## Frank Morgan's Math Chat |

July 20, 2000

Stoppard: Could you explain entropy?

Osserman: No [laughter].

Stoppard: I'll do it. Entropy is something every mother with a teenage daughter understands, which is that if you just move the stuff around in your bedroom without any plan or thought, it gets untidier; it never gets tidier. [What a perfect explanation!]

The second video, "Fermat's Last Theorem," as seen on TV as "The Proof" on NOVA, captures Wiles's emotional experience in solving the 350-year-old problem:

Wiles: Suddenly, totally unexpectedly, I had this incredible revelation. The most important moment of my working life. Nothing I can do again will . . . [unable to finish].

**Old Challenge** (Matthias Weber). How can two people determine which is older
without revealing their ages? No outside help is permitted. You may assume
that their ages are different.

**Answer.** The best solution comes from Raymond Hettinger: "Have one of the
two people put 100 consecutively numbered post-it notes on her desk with a
check mark on the underside if the number
is less than her age, and then leave the room. The other person enters,
looks under the one note with his own age and learns from the check mark
whether his age is higher or lower. After replacing
the post-it, he shares the information with his friend but does not say
which post-it he examined."

In another interesting solution, Reiner Schatzle, of ETH Zurich, suggests that they synchronize their watches, agree that each minute after noon represents a year after 1850, and wait separately in outer chambers until their years of birth, at which time they briefly revisit a central room. The first visitor writes "I am the older" on a tablet, and the second visitor writes underneath, "I am the younger."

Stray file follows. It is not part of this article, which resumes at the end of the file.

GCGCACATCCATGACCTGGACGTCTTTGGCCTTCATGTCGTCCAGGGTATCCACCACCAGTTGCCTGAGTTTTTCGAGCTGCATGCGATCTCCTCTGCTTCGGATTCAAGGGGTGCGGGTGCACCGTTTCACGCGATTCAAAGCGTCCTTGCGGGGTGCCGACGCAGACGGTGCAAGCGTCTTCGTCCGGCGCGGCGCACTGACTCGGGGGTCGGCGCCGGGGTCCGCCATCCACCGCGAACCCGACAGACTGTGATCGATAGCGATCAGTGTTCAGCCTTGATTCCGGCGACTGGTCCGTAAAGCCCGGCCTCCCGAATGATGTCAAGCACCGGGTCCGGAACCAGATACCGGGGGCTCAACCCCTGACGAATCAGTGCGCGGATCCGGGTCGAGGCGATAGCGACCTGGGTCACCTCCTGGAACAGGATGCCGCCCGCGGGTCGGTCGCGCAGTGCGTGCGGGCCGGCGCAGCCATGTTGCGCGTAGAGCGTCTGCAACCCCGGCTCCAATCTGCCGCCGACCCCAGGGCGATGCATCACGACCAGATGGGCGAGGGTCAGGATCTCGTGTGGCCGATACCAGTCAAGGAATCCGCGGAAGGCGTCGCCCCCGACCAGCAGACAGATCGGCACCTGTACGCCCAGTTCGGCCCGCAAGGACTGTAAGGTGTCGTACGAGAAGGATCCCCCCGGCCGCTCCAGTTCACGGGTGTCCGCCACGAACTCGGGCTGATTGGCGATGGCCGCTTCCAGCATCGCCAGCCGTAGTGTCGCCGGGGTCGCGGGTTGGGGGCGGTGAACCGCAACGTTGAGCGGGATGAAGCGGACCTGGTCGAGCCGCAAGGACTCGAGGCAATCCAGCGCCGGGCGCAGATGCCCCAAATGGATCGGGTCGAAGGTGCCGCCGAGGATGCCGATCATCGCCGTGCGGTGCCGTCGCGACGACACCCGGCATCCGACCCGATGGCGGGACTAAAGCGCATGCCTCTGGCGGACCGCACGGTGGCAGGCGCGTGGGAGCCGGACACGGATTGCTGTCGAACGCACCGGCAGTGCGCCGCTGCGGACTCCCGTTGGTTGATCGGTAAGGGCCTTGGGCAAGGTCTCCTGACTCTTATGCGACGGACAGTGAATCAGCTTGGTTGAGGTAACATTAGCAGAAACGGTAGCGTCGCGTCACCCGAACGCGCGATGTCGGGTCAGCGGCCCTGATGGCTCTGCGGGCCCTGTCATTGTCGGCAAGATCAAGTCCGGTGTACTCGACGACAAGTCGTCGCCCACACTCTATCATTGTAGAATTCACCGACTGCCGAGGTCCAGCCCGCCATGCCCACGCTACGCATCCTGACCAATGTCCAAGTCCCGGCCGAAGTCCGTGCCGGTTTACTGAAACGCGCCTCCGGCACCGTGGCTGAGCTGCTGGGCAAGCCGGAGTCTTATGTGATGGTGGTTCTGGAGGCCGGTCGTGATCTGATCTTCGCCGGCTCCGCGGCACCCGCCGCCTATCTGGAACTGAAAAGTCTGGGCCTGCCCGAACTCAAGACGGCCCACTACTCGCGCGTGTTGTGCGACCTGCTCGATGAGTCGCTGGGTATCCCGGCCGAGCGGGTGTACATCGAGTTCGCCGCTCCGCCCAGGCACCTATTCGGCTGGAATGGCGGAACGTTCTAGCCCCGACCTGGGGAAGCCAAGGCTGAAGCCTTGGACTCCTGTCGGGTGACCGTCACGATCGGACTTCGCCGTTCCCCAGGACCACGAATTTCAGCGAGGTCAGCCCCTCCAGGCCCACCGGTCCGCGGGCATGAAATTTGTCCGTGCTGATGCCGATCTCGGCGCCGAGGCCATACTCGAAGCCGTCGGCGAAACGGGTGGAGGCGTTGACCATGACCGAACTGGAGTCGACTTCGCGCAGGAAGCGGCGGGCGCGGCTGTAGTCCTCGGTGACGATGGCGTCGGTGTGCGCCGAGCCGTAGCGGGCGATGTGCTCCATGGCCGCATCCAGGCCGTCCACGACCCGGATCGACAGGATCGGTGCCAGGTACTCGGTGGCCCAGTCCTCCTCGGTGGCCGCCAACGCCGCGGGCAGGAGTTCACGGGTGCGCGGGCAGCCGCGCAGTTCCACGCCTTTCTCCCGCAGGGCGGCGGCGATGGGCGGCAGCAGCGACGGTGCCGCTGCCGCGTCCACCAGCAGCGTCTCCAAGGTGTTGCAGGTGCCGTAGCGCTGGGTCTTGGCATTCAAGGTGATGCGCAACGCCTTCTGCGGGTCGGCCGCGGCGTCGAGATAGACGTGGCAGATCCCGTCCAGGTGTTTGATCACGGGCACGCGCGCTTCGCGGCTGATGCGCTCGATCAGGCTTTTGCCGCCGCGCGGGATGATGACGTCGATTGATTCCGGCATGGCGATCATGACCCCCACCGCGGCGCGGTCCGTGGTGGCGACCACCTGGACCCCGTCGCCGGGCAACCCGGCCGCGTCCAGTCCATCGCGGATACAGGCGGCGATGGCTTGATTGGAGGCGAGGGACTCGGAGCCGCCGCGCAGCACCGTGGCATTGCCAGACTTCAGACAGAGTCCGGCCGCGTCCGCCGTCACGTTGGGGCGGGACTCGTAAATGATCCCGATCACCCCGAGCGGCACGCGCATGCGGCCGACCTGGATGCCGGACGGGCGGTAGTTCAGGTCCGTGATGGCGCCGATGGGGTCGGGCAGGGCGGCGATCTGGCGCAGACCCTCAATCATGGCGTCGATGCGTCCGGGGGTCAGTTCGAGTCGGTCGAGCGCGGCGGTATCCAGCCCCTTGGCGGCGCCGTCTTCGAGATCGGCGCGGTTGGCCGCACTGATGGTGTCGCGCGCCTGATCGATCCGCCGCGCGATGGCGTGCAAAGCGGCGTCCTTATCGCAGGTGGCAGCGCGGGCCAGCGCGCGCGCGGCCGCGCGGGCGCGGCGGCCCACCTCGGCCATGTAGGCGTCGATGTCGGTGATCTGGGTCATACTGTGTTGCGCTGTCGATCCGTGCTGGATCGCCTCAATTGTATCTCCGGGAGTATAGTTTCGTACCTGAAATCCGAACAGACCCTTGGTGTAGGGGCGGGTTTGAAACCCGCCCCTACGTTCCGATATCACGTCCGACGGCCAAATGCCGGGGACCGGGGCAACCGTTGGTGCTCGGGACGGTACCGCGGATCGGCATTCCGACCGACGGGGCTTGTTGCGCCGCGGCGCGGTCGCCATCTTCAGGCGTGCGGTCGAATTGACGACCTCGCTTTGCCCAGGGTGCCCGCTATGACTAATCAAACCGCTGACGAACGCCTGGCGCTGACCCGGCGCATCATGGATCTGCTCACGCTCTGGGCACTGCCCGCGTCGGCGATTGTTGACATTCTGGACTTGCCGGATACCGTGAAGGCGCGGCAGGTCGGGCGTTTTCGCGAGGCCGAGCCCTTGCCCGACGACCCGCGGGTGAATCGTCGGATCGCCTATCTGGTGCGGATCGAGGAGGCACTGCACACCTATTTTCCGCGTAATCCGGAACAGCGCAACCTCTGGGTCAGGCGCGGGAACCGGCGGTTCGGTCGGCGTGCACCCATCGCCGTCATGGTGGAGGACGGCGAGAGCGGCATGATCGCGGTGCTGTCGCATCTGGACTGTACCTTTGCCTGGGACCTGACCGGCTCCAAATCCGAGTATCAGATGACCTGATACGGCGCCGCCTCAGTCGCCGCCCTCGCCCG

Some other answers involved placing partially filled containers on a balance scale.

**New Challenge **(John Shonder). A small creature needs to find its way from a
random point on an mile-wide strip of land to the sea on either side, by
going distance r in a random direction and then (if it has not yet found
the water), turning once t degrees to the right and continuing thereafter
in a straight line. What choices of r and t minimize the expected journey
length to the sea?

**MATH CHAT** is now available directly at MathChat.org.

Send answers, comments, and new questions by email to
Frank.Morgan@williams.edu, to be eligible for* Flatland *and other book
awards. Winning answers will appear in the next Math Chat. Math Chat
appears on the first and third Thursdays of each month. Prof. Morgan's
homepage is at www.williams.edu/Mathematics/fmorgan.

THE MATH CHAT BOOK, including a $1000 Math Chat Book QUEST, questions and answers, and a list of past challenge winners, is now available from the MAA (800-331-1622).

Copyright 2000, Frank Morgan.